For the seeds I got some for crookneck squash, kohlrabi, dill, and ‘warpaint watermelon’ – which were a wonderful iridescent blue colour. With a name like that, I thought the watermelon would be similarly coloured, but a search for information on the seeds says not.

My drive home was in a scented lemon-ish, chocolate mint haze.

I then spent the afternoon potting my newly acquired cuttings in the glorious, glorious sprinkling rain, and playing “identify this cutting”.

I stir fried the warrigal greens as a side dish to dinner

I turned the fruit salad leaf cuttings (which I had had taken off to reduce transpiration loss) into a iced tea tissane:

Herb infusion

Harvest Monday, 12 Feb 2017

We are in the middle of a long hot summer. Bats, baby turtles are dying. Not joking. On one day the records were broken, and then we went and broke them again the next day. The cycle is of 4-5 days in the high 30’s (deg C or 95 F+), followed by a 1-2 days in the low to mid 30’s – whereupon it feels positively nippy; and then it repeats. Last weekend, it got to 45 deg C (113 F). It has been horrendous. My garden hates it. I’ve had to rig up shadecloth over the tomatoes; but every time a flower on my random curcubit opens, it keels over and the flower falls off the stem. So it is still a mystery plant.

756 g tomatoes, 200g basil

Harvest Monday 12 Feb 2017

They look pretty; but the taste, not so much. I tried to harvest them in the early morning, such that it was close to 24 hours since I had watered them. I originally picked them to give to a colleague who had been inspired by my tales of sugo making from the last batch, but she wasn’t at work on the friday. So.

My friend is a member of a community garden, and posted photos of her harvesting this amazing looking genovese basil. My basil is a tough mediterranean type that survives winter frosts, but is less green and leafy. It is always in flower, and I can’t bear to cut it back because the bees love it so much. I swapped a 500g jar of honey for the basil.

So I turned the tomatoes and basil into fresh tomato and basil pasta for dinner (using fresh pasta from the markets), and enough for lunch the next day. I didn’t have any balsamic vinegar, so I used a combo of apple cider vinegar and guava vinegar.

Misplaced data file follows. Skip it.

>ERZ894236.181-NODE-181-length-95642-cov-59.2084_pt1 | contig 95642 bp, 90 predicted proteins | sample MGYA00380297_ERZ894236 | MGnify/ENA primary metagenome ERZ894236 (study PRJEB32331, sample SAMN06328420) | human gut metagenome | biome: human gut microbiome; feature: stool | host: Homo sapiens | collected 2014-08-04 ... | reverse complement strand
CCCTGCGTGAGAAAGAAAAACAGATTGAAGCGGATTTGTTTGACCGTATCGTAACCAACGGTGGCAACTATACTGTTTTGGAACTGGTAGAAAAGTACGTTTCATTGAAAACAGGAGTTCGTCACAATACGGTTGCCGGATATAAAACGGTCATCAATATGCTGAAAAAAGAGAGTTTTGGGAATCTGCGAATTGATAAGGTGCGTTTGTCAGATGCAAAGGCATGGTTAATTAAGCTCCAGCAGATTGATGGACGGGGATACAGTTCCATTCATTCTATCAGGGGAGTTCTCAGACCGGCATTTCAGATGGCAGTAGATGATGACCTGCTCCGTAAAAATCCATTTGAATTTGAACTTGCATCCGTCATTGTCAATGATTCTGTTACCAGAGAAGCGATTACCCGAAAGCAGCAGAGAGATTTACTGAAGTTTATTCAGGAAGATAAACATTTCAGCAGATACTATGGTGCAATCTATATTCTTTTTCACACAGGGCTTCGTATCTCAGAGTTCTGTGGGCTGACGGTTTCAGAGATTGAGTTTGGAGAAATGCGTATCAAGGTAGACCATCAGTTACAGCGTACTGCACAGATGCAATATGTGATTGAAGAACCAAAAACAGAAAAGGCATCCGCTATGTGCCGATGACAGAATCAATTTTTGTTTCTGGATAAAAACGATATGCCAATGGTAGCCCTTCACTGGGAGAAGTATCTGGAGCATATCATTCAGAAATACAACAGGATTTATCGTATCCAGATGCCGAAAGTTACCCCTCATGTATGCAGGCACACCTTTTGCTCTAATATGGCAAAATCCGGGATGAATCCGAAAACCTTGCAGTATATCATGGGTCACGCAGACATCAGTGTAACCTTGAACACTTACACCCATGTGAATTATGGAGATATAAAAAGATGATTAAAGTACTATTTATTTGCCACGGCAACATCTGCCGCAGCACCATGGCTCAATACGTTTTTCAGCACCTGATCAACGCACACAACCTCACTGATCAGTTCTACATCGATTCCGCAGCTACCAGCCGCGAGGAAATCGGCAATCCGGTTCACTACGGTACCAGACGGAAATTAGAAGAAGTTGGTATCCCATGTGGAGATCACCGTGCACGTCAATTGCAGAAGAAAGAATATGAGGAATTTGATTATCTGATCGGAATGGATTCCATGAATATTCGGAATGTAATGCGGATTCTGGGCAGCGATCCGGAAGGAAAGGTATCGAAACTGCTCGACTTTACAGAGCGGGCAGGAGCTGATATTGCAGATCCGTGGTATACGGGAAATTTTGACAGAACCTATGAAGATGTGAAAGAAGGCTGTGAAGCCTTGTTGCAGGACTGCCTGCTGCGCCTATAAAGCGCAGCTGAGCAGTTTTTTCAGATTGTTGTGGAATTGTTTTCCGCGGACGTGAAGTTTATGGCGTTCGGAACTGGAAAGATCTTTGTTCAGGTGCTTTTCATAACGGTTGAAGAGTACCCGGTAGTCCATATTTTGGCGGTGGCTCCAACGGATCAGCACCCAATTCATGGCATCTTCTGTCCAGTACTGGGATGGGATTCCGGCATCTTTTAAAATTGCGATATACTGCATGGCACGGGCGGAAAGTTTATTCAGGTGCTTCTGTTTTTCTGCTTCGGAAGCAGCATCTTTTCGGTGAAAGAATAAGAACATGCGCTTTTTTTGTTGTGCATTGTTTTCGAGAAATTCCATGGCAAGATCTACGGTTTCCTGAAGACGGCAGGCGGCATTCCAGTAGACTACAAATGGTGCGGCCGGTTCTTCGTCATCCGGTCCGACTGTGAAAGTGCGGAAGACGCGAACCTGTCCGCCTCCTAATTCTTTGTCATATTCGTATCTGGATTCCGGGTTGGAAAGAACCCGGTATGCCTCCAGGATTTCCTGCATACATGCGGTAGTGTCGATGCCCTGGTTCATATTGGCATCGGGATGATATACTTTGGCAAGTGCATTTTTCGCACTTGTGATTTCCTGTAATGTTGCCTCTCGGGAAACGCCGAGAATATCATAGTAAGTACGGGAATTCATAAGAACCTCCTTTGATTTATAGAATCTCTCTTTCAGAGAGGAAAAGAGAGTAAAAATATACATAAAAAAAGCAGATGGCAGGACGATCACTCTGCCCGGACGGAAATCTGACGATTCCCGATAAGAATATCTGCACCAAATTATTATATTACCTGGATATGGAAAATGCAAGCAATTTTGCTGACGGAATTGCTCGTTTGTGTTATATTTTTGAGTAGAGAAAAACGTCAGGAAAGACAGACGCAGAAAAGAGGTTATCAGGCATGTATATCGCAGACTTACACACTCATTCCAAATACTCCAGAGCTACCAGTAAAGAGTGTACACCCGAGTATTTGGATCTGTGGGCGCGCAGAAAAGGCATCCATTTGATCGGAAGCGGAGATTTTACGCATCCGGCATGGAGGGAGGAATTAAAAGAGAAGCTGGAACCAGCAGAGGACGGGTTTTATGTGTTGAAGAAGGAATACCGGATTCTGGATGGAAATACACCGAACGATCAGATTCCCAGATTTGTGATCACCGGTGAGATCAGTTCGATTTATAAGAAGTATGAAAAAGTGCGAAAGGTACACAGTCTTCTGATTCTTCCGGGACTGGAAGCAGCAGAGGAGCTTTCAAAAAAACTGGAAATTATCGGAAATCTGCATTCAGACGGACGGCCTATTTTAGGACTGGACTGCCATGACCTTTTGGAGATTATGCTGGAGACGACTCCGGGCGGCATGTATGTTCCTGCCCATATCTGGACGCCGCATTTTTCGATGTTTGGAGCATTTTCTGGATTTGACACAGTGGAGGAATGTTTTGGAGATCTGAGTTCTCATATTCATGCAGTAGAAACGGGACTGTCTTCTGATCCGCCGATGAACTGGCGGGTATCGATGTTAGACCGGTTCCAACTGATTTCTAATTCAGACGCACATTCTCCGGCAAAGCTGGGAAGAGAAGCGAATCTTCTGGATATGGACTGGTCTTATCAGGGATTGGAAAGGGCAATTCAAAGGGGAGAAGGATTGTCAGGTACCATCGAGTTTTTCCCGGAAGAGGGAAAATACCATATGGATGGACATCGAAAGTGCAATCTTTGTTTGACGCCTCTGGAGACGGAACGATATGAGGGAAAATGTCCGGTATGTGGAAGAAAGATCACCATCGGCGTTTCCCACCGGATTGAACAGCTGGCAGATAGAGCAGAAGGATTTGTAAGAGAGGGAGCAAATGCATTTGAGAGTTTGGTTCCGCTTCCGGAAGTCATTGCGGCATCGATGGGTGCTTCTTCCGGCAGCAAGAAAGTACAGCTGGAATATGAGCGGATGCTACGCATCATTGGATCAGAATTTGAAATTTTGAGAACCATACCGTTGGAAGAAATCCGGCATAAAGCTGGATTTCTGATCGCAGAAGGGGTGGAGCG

The next 100g or so of basil I turned into fresh pesto, with pine nuts and a little lemon juice to try and keep the vibrant green colour.


Curry leaves:

Curry leaves

Not mine, my neighbour’s. He was cutting back his curry leaf plant, and offered me some cuttings. I tried to plant them – but I mentioned this stinking hot weather, right? They didn’t take. So I am currently drying them for later use. They have (to me) an unusual peppery herbaceous taste. I’ve used some leaves to flavour kombucha, as well as make a “curry leaf pesto”. It’s got that peppery taste!

Harvest Monday

I have had 1-2 tomatoes so far, all with grubs, but this was the first time I harvested a big lot of them. Ok, so there was a caterpillar munching on one, and evidence of more caterpillar breakfast on another but here is 800g of grosse lisse:

Monday harvest

I had three of them in a slow cooked ‘shakshuska’ breakfast, except that I was so distracted, I forgot to add the egg.

I’m thinking of bringing out my inner wog, and turning the rest of the harvest into my very own passata.

Add various harvestings of thyme, lemon thyme, rosemary and mint.

The cucumbers (300g) are from my neighbour, she’s such a gem!

I don’t know if this is an old wives tale, but she says that if you harvest them in the full heat of the day, it makes them sour. Thoughts?

Monday Harvest, Late November Edition

Not quite a harvest, but a garden update. Yes I know its December, but the photos were taken in November (and the post was started then too)… and so it’s kind of a late spring planting edition.

Native raspberry:

Native Raspberry

It looks like I’ve killed only one cane, but there’s a teeny tiny leaf poking out of the second one. Looking at the leaves, I think it is rubus moluccanus.

Dwarf avocado:
Dwarf Avocado

All the leaves fell off in a recent windstorm. This might be terminal.

Dwarf cherries:

Dwarf Cherry trees

They lost their leaves during autumn. Nothing yet has shooted for spring. Everywhere else in suburbia has done the spring flowering thing, and now has leaves. Also probably terminal. Dang it. I suspect over enthusiastic whipper snippering cut all the shallow surface roots.

So that’s all the bad news.

Harvested.

About 5 strawberries.
10kg honey.
5 Spears asparagus.
Herbs such as oregano, thyme, parsley.

Tumeric:

Tumeric Harvest

I also got about the same amount in ginger. I do like a ‘hot’ ginger, but apparently only old ginger is hot ginger. Does this mean I have to put it in the garden again for another season to make it hot?

Growing:

Banana

Bana-na-na-na-na-na-na-NA-NA-NAH, Bana-na-na-na-na-na-na-NA-NA-NAH.

This was planted in November 2013, and only now, 3 years later, do I get a hand of fruit forming. To quote Big Kev, I’m Excited.

I'm excited

Cropped and swapped.

I haven’t had much chance to talk about crop and swap. I went a few years ago to one hosted in Faulconbridge in the Blue Mountains. That has been put on hold for 2016, so I joined another crop and swap group which is Sydney wide. The aim is that if you have excess produce, you offer it up for swap and you decide what the ‘value’ of what you want in return, but no money changes hands.

About the only thing I have to swap is honey. So far, from one 500g jar of honey, I have collected a kobucha squash seedling, cucumber seedling and three dragon fruit cuttings:

Swapsies

Then three jars of honey gave me a fortnight’s worth of homemade granola, made using the honey: